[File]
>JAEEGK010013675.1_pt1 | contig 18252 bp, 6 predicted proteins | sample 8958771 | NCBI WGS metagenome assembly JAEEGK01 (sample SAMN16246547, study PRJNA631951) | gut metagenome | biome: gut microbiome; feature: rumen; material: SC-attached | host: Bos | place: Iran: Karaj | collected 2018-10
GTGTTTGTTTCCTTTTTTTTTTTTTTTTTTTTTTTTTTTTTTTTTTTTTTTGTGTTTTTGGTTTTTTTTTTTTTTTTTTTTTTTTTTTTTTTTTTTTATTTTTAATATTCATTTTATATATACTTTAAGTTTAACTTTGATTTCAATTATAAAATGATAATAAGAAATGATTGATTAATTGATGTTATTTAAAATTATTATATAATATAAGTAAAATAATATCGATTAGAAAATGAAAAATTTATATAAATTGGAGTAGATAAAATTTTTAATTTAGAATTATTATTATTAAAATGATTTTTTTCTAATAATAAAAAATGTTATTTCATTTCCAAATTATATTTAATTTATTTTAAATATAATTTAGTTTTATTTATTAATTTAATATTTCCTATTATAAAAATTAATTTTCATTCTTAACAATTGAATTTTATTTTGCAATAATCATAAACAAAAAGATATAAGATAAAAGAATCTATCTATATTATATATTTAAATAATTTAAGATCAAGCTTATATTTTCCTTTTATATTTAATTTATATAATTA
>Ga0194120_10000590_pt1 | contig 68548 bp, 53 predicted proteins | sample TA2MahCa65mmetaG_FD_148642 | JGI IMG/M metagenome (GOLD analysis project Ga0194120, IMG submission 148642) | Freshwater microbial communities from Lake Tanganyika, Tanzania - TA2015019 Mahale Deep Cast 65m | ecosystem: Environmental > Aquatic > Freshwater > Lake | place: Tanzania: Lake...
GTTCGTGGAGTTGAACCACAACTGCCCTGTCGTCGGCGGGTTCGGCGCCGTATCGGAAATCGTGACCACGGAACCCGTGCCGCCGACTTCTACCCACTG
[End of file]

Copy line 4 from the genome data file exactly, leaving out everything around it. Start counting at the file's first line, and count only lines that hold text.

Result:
GTTCGTGGAGTTGAACCACAACTGCCCTGTCGTCGGCGGGTTCGGCGCCGTATCGGAAATCGTGACCACGGAACCCGTGCCGCCGACTTCTACCCACTG